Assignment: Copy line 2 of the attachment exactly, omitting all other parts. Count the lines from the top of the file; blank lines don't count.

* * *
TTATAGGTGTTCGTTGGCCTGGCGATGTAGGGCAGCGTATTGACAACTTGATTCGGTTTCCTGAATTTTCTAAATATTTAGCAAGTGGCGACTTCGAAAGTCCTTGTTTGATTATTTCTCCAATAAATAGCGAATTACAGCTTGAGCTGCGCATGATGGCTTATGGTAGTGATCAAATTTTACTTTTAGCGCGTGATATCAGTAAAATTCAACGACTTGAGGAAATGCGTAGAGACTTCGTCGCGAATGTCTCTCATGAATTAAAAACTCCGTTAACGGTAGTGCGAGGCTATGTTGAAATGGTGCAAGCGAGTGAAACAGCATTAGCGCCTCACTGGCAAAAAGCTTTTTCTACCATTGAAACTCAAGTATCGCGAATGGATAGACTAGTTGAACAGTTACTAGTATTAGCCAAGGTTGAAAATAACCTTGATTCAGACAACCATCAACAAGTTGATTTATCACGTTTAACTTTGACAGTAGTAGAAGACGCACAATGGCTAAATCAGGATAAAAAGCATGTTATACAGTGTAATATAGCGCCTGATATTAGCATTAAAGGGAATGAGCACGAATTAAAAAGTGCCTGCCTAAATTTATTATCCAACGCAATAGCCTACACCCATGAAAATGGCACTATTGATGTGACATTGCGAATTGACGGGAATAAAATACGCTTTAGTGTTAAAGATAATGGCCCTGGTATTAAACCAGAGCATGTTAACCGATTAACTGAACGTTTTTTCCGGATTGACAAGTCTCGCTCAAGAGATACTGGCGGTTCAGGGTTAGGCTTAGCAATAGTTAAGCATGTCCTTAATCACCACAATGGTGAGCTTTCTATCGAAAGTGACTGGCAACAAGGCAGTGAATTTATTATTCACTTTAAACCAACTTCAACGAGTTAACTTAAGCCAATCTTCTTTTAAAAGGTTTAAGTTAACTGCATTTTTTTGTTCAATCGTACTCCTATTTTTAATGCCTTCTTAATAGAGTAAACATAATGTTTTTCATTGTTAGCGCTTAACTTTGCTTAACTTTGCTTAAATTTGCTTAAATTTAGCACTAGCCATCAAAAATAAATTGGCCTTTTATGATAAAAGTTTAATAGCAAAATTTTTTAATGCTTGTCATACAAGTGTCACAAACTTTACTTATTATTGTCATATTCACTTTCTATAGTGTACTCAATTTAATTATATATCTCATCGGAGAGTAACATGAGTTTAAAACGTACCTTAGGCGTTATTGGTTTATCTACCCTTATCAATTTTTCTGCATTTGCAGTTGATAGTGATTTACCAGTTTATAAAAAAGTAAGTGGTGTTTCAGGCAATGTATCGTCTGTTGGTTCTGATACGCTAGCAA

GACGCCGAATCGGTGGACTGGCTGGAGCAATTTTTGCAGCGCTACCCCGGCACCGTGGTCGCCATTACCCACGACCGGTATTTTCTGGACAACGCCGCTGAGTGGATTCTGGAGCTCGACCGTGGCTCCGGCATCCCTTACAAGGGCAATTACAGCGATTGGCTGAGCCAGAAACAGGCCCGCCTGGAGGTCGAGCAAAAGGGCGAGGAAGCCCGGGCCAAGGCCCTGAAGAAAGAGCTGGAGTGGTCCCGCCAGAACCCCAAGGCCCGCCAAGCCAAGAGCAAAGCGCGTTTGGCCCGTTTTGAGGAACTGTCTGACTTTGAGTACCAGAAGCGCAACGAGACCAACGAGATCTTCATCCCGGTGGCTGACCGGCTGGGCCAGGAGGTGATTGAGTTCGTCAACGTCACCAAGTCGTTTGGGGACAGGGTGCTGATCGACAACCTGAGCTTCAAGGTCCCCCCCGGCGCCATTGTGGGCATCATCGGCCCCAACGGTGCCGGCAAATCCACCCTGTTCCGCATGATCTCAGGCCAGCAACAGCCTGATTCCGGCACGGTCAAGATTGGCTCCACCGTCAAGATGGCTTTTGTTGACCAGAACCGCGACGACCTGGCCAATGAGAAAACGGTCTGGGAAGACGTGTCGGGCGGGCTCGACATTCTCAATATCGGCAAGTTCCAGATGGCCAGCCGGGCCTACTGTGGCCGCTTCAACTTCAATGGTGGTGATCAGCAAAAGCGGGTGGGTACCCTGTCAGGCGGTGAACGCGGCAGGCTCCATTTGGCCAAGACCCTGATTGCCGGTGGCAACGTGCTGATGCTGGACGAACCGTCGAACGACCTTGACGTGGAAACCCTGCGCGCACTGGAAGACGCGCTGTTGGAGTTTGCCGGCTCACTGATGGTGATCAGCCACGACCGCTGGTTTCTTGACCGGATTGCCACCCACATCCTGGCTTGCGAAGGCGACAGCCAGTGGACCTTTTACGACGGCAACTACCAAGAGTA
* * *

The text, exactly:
GACGCCGAATCGGTGGACTGGCTGGAGCAATTTTTGCAGCGCTACCCCGGCACCGTGGTCGCCATTACCCACGACCGGTATTTTCTGGACAACGCCGCTGAGTGGATTCTGGAGCTCGACCGTGGCTCCGGCATCCCTTACAAGGGCAATTACAGCGATTGGCTGAGCCAGAAACAGGCCCGCCTGGAGGTCGAGCAAAAGGGCGAGGAAGCCCGGGCCAAGGCCCTGAAGAAAGAGCTGGAGTGGTCCCGCCAGAACCCCAAGGCCCGCCAAGCCAAGAGCAAAGCGCGTTTGGCCCGTTTTGAGGAACTGTCTGACTTTGAGTACCAGAAGCGCAACGAGACCAACGAGATCTTCATCCCGGTGGCTGACCGGCTGGGCCAGGAGGTGATTGAGTTCGTCAACGTCACCAAGTCGTTTGGGGACAGGGTGCTGATCGACAACCTGAGCTTCAAGGTCCCCCCCGGCGCCATTGTGGGCATCATCGGCCCCAACGGTGCCGGCAAATCCACCCTGTTCCGCATGATCTCAGGCCAGCAACAGCCTGATTCCGGCACGGTCAAGATTGGCTCCACCGTCAAGATGGCTTTTGTTGACCAGAACCGCGACGACCTGGCCAATGAGAAAACGGTCTGGGAAGACGTGTCGGGCGGGCTCGACATTCTCAATATCGGCAAGTTCCAGATGGCCAGCCGGGCCTACTGTGGCCGCTTCAACTTCAATGGTGGTGATCAGCAAAAGCGGGTGGGTACCCTGTCAGGCGGTGAACGCGGCAGGCTCCATTTGGCCAAGACCCTGATTGCCGGTGGCAACGTGCTGATGCTGGACGAACCGTCGAACGACCTTGACGTGGAAACCCTGCGCGCACTGGAAGACGCGCTGTTGGAGTTTGCCGGCTCACTGATGGTGATCAGCCACGACCGCTGGTTTCTTGACCGGATTGCCACCCACATCCTGGCTTGCGAAGGCGACAGCCAGTGGACCTTTTACGACGGCAACTACCAAGAGTA